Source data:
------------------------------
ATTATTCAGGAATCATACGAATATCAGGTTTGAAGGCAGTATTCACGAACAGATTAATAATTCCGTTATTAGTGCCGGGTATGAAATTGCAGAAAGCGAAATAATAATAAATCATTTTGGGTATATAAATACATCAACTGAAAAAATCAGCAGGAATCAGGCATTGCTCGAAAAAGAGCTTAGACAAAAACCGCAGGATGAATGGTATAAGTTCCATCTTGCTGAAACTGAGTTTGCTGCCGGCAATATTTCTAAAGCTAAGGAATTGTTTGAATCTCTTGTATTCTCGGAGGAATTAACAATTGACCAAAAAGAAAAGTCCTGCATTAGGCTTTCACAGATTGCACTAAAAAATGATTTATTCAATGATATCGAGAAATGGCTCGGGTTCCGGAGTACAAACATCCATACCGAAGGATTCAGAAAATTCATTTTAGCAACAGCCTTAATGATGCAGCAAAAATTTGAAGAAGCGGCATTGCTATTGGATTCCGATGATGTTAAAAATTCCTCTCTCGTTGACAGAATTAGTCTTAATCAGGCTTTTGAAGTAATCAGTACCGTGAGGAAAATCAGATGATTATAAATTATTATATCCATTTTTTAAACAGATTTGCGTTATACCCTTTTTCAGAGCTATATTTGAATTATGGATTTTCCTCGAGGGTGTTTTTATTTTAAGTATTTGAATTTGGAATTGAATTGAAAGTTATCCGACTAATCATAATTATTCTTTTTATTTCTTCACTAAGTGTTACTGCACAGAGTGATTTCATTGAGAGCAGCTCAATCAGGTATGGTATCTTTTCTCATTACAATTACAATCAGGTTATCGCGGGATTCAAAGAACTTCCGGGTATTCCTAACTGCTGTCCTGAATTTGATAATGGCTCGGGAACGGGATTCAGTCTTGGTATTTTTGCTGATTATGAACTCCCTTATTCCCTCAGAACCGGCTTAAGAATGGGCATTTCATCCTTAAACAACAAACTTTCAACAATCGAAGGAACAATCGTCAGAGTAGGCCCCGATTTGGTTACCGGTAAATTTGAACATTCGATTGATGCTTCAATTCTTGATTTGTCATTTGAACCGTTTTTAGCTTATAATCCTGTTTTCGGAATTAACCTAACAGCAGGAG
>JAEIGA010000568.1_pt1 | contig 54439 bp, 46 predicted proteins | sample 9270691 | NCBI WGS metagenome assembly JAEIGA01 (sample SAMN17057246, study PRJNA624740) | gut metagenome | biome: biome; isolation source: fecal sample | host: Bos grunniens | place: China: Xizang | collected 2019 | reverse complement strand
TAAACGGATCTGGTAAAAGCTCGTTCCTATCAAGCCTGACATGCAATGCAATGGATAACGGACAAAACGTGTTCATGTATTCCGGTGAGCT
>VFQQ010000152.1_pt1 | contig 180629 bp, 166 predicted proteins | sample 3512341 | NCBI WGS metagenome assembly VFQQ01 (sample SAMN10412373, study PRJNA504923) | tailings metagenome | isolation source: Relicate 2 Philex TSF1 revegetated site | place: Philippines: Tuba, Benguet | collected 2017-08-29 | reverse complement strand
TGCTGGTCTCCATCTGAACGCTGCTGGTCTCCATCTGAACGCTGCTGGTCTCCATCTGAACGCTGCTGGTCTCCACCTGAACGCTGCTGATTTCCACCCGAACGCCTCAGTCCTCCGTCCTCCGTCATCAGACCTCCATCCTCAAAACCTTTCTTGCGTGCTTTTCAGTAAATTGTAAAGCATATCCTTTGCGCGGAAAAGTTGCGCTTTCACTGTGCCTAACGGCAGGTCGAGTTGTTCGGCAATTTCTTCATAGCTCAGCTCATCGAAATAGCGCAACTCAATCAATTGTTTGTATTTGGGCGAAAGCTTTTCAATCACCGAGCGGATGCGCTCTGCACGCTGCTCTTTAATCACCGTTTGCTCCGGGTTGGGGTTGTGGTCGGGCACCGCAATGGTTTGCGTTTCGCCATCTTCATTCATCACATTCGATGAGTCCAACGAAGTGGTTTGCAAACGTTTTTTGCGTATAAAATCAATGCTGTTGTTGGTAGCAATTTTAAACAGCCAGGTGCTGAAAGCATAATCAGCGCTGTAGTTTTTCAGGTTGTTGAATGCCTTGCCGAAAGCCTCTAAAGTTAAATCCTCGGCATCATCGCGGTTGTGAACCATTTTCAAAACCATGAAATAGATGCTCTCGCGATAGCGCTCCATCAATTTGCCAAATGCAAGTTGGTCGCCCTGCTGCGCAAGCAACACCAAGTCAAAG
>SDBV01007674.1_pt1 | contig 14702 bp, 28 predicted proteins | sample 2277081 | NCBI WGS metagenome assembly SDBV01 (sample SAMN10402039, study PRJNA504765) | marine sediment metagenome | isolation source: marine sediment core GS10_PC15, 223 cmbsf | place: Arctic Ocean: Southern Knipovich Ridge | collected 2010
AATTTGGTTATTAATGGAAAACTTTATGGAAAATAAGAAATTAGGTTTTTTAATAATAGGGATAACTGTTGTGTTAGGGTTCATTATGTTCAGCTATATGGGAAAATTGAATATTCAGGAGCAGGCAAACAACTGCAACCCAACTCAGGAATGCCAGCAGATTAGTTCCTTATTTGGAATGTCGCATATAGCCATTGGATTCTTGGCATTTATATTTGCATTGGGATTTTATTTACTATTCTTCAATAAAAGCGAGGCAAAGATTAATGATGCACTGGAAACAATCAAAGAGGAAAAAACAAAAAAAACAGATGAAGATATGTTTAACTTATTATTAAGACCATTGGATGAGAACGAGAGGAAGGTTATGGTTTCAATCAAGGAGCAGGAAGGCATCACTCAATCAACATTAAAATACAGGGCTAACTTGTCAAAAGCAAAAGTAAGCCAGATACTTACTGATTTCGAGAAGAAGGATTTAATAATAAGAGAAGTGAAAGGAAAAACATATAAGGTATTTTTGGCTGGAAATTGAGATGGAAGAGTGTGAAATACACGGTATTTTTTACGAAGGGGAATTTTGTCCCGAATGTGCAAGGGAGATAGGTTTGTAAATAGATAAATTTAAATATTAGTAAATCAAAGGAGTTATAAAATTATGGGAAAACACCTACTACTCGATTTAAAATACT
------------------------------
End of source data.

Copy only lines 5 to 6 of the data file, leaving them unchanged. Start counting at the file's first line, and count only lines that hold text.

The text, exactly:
TGCTGGTCTCCATCTGAACGCTGCTGGTCTCCATCTGAACGCTGCTGGTCTCCATCTGAACGCTGCTGGTCTCCACCTGAACGCTGCTGATTTCCACCCGAACGCCTCAGTCCTCCGTCCTCCGTCATCAGACCTCCATCCTCAAAACCTTTCTTGCGTGCTTTTCAGTAAATTGTAAAGCATATCCTTTGCGCGGAAAAGTTGCGCTTTCACTGTGCCTAACGGCAGGTCGAGTTGTTCGGCAATTTCTTCATAGCTCAGCTCATCGAAATAGCGCAACTCAATCAATTGTTTGTATTTGGGCGAAAGCTTTTCAATCACCGAGCGGATGCGCTCTGCACGCTGCTCTTTAATCACCGTTTGCTCCGGGTTGGGGTTGTGGTCGGGCACCGCAATGGTTTGCGTTTCGCCATCTTCATTCATCACATTCGATGAGTCCAACGAAGTGGTTTGCAAACGTTTTTTGCGTATAAAATCAATGCTGTTGTTGGTAGCAATTTTAAACAGCCAGGTGCTGAAAGCATAATCAGCGCTGTAGTTTTTCAGGTTGTTGAATGCCTTGCCGAAAGCCTCTAAAGTTAAATCCTCGGCATCATCGCGGTTGTGAACCATTTTCAAAACCATGAAATAGATGCTCTCGCGATAGCGCTCCATCAATTTGCCAAATGCAAGTTGGTCGCCCTGCTGCGCAAGCAACACCAAGTCAAAG
>SDBV01007674.1_pt1 | contig 14702 bp, 28 predicted proteins | sample 2277081 | NCBI WGS metagenome assembly SDBV01 (sample SAMN10402039, study PRJNA504765) | marine sediment metagenome | isolation source: marine sediment core GS10_PC15, 223 cmbsf | place: Arctic Ocean: Southern Knipovich Ridge | collected 2010